In this context, Tones isn’t your archetypal producer. As a former label intern, a label boss, a music licensing manager, a music consultant, lecturer and mentor on the Gilles Peterson Brownswood Bubblers youth scheme, he’s has spent most of the last 16 years straddled across different sections of the music industry and hasn’t always liked what he’s seen.

“Luckily for the last four years I’ve just been doing my stuff and not had to go to a day job. Working for HearNoEvil [music consultancy] was great, and it was good to see the industry from both sides but I also think it’s really difficult because all the producers I know, bar three or four, have other things that they have to do just to pay the rent, no matter how big they appear, or how hot the record is, there’re a lot of people who don’t want the stress of having to live off their own music, so work in record labels and things like that,” he says.

“I do quite a lot of lecturing around my process and how to write, but also the business models, and why music’s so fucked and no-one’s making any money. I know exactly why but there’re certain powers that be that don’t want musicians to make as much money as they should be able to,” he adds.

It’s a subject that’s long sparked debate, and with interests and experience on both side of the industry, Tones reserves a lot of ire for the long-standing Performing Rights Society for Music (PRS) legal disagreement with Soundcloud (settled in 2015) that eventually, in simple terms, saw PRS agree to bring its artists to Soundcloud providing Soundcloud paid royalties to PRS members.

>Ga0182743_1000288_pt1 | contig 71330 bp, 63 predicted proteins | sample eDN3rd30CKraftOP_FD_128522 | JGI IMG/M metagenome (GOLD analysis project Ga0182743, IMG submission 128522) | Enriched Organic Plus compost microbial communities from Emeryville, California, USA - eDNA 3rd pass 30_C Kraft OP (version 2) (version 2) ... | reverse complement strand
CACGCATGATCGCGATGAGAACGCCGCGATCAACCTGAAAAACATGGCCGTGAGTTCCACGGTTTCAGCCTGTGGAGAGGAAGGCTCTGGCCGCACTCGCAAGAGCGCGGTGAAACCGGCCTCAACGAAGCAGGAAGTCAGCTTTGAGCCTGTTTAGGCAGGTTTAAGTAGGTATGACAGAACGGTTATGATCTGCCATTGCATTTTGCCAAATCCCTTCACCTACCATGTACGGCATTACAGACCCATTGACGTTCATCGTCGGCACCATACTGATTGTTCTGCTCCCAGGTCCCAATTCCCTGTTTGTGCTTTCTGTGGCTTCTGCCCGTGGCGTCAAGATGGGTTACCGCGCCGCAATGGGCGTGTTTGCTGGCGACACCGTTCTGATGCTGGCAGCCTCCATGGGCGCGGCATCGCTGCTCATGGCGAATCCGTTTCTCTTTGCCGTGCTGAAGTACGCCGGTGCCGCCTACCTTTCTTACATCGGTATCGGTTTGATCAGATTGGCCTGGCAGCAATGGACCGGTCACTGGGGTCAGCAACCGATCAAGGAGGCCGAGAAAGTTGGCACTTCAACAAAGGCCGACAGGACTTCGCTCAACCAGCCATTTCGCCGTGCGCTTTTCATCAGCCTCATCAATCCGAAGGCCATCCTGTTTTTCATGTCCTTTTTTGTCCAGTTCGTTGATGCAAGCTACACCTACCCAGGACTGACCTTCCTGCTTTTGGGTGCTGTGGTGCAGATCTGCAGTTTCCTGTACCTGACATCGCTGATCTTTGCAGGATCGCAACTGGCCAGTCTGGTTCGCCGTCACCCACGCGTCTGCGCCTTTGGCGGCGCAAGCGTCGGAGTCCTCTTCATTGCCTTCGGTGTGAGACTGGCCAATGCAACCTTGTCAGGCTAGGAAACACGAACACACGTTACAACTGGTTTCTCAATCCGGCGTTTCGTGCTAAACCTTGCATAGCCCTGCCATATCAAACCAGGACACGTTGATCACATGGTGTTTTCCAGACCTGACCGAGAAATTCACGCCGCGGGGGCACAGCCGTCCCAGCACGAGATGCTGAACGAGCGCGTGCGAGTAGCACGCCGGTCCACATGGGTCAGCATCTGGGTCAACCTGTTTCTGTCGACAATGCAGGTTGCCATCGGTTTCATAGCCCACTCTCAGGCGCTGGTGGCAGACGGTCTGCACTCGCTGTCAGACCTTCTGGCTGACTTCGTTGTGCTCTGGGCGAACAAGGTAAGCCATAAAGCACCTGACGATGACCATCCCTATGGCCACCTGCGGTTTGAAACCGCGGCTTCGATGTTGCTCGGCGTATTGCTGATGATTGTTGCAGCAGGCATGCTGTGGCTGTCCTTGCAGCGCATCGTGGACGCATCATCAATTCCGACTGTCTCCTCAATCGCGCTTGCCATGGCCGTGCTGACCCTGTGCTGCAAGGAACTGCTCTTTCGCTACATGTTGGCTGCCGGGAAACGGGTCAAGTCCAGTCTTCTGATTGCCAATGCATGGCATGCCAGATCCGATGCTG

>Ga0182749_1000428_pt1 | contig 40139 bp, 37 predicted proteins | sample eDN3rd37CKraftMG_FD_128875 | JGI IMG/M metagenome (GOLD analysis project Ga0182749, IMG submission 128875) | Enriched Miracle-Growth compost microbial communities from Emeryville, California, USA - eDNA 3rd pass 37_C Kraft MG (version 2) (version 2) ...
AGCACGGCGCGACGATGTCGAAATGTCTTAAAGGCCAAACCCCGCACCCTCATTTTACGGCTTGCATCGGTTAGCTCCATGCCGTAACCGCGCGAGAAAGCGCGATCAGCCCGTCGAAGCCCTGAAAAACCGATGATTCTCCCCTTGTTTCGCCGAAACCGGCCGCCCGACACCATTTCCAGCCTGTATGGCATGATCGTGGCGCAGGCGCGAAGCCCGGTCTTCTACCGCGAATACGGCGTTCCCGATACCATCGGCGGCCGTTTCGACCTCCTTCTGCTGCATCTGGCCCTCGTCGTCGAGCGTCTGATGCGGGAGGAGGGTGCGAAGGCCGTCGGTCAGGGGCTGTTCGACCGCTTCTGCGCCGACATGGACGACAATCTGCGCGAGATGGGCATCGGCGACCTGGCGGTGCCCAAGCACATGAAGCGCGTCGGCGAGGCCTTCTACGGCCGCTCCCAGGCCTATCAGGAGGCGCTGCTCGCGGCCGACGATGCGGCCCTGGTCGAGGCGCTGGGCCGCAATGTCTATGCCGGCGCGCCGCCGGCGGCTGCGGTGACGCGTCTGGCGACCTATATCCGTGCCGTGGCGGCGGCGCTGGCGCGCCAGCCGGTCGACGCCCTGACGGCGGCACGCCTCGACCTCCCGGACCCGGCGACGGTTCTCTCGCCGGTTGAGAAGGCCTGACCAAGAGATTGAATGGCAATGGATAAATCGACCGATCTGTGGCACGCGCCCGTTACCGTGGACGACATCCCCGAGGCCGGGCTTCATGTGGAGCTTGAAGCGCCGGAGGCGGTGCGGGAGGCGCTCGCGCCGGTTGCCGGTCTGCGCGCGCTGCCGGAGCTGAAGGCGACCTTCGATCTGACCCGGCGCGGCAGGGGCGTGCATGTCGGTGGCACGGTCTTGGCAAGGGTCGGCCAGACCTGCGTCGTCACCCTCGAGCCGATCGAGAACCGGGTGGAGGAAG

“It’s the fact that PRS challenge Soundcloud so they have to pay people to use it as a streaming service, whereas Soundcloud is used as a promotional platform, and nearly all the musicians and producers putting their music on there knew they weren’t going to make any money from it,” Tones explains. “So instead of asking musicians and thinking about it, PRS have thought they can make some more money by slapping this legal case against Soundcloud, crippling how it works as a useful resource that made you more money as an artist through secondary and tertiary effects like people booking you because you had so many Soundcloud plays. The PRS don’t see that, they just see a top-line opportunity to make some money and look good because they’re seen to be doing something when what they’re actually doing is ruining a really good service and boasting about it.”